Life after Boko Haram: Bako and Kulu's story
In a culture where stigma around sexual violence runs deep and cultural norms preclude sexual encounters outside of marriage, fathers often struggle to accept their daughters after sexual and gender based violence (SGBV) has occurred. This is further complicated when that violation comes at the hands of violent extremists.
Bako* was no different. He is a 62-year-old bulama, or traditional village head, from Gwoza local government area (LGA) in Nigeria who fled his village when Boko Haram appeared over three years ago. Bako was separated from his two daughters during this time.
“Two of my daughters are victims of SGBV and my perception towards them was negative.”
Kulu*, one of Bako’s daughters, was rescued and arrived to the same internally displaced persons (IDP) camp that he has been residing. Although elated, Bako struggled to accept, love and trust her again.
When my daughter returned, I couldn’t control my frustration, thus I sent her away. I may have [forgiven and accepted her] perhaps, if she returned without a baby. How can I accommodate her after all the years she has spent with those people who have committed massive atrocities against us?
Kulu, happy to be released and return to her father, was deeply hurt by his rejection.
“When I came back, my father couldn’t even look at me, he sent me away, [and] that was very hurtful … This is someone that took care of me right when I was a baby, and for him to reject me at the very time I needed him the most, very much shattered me.”
Kulu said “I actually planned to abort the pregnancy when I first arrived at the camp due to the stigma that comes along with it but I believe destiny had other plans for my baby. I changed my mind. I am glad she’s here with me.”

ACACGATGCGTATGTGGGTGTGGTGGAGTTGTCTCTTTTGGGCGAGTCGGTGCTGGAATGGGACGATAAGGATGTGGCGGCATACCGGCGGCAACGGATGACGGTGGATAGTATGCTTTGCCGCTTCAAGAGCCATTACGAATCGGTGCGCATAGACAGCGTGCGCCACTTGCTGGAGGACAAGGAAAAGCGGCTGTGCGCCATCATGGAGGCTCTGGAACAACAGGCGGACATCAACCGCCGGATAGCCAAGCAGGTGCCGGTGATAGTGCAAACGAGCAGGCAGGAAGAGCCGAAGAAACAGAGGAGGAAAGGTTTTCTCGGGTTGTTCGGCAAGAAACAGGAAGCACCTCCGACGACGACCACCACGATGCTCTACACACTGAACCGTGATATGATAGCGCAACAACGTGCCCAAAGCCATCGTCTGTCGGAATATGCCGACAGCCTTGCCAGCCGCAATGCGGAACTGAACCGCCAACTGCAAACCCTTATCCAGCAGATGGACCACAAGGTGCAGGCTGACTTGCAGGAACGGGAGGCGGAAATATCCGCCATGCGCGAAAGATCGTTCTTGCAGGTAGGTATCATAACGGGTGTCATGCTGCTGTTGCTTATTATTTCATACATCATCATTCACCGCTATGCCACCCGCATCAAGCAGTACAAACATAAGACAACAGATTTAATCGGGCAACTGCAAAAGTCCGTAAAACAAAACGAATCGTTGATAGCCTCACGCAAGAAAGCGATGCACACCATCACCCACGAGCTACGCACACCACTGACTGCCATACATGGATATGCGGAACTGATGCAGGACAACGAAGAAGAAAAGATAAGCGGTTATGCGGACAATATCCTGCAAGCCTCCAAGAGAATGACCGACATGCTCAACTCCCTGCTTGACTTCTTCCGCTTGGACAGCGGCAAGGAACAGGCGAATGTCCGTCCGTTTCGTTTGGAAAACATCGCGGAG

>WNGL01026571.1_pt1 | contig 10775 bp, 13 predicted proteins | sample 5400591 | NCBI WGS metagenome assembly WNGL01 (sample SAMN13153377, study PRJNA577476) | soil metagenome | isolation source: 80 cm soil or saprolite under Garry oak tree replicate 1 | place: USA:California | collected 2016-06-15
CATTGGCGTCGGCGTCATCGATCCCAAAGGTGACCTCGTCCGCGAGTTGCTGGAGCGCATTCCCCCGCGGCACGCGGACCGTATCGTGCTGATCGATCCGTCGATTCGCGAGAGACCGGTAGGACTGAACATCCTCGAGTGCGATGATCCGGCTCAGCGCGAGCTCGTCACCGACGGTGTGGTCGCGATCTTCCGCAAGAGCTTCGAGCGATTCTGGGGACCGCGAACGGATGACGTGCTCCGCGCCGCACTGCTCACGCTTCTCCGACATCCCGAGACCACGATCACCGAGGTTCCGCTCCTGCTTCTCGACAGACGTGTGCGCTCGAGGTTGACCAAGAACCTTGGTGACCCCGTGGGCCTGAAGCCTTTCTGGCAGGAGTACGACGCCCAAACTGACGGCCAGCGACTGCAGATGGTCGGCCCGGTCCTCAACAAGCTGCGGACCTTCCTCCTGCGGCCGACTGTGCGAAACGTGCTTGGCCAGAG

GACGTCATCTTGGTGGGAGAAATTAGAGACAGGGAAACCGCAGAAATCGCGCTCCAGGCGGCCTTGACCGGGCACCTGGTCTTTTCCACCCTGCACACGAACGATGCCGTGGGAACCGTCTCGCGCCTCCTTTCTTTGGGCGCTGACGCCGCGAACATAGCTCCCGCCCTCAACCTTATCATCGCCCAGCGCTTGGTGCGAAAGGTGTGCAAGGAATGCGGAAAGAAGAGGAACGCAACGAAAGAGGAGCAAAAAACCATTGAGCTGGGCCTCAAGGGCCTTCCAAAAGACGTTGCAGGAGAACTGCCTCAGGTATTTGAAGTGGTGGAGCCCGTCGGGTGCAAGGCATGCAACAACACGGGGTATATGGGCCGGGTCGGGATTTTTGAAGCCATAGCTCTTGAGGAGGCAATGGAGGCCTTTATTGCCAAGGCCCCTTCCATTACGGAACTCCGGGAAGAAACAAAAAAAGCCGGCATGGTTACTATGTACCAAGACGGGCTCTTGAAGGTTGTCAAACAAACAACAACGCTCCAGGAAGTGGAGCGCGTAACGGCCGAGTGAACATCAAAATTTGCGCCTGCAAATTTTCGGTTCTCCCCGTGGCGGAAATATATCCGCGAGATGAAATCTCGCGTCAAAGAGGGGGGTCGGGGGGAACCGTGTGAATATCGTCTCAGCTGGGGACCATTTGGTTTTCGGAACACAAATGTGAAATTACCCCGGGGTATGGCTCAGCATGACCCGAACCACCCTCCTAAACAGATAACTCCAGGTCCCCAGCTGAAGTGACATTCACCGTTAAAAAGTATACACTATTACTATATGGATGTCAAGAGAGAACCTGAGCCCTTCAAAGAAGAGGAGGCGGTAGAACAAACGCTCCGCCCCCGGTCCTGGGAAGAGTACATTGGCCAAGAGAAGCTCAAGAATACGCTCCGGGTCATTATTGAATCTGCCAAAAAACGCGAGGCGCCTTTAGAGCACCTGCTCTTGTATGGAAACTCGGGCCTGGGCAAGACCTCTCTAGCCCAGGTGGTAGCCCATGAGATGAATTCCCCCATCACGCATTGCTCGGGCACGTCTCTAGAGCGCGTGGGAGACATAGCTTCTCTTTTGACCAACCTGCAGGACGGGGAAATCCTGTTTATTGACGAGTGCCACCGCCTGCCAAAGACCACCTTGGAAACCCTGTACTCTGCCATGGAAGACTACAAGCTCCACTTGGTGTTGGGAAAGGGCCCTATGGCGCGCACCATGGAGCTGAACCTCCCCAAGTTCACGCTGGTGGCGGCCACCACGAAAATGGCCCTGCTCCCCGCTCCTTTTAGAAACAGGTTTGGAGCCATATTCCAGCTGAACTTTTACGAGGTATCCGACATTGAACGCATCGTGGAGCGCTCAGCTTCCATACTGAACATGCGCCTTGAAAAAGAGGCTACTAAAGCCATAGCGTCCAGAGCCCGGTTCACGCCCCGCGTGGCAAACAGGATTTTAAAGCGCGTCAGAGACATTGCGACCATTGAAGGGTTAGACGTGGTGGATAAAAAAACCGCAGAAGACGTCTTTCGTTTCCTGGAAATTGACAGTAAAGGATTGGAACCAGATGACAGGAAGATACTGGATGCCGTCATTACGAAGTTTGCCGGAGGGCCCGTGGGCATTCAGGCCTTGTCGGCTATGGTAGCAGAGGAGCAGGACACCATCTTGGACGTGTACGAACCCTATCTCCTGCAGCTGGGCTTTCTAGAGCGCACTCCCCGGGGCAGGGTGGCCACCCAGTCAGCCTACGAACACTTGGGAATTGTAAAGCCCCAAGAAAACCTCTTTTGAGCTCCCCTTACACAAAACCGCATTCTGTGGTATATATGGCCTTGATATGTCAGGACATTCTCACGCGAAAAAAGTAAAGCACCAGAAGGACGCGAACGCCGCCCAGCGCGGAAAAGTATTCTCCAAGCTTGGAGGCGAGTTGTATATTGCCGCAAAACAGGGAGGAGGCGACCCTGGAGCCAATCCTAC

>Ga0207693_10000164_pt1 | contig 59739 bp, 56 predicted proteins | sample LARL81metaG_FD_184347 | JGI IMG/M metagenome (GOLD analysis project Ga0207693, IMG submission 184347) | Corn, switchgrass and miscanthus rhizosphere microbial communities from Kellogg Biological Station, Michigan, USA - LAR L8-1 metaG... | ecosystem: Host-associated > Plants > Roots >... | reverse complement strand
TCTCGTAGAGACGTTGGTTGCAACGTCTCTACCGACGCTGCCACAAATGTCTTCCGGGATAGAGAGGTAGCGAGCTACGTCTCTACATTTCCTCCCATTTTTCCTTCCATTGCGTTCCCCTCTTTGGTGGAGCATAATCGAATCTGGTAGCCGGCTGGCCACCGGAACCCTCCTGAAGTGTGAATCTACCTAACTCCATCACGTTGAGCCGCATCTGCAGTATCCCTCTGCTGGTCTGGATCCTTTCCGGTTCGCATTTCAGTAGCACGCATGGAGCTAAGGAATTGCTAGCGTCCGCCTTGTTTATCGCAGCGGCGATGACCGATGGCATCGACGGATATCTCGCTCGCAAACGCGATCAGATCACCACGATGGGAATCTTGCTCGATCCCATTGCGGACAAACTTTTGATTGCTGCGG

Kulu was brought to a sensitisation workshop in the IDP camp and was identified as a candidate for family workshops by International Alert Nigeria programme facilitators. Bako was also invited to participate in this workshop with his daughter and her baby. As a result of the workshop, Bako tells us:
The family peer to peer helped me realise how wrong I was. What I failed to understand is that, everything that happened was against her own will and it was those influential leaders, trained by International Alert, who made me understand that. I have now accepted my first daughter, and hopefully when my other daughter returns I won’t repeat the same mistake of rejection.
Kulu now lives with her father – and tell us:
“I was extremely happy the day my father called me back and accepted me into our home, that was when I got the peace of mind that was missing. Thanks to International Alert.”
Bako had this to say:
“From now onwards, I will care for my daughter and grandchild’s needs. I now strongly see that the child is perhaps a blessing to us, she should be able to grow up and feel loved equally among her peers.”
About the project
Reducing stigma against those affected by Boko Haram was a project in Borno state, northeastern Nigeria to help to address the stigma and negative perceptions associated with women and girls who have escaped Boko Haram, as well as children born out of sexual violence.
Addressing the obstacles to women and children’s reintegration is critical for their survival and long-term peace in the country. We hoped to improve understanding of the challenges faced by women and children returning home by holding community workshops in internally displaced peoples camps and broadcasting radio programmes on stigma and sexual violence.
This pilot project was able to demonstrate positive attitudinal and behavioural changes within the community and as a result, has been extended in geographic scope, donor funds and partnerships since 2016.
*Names changed to protect identity.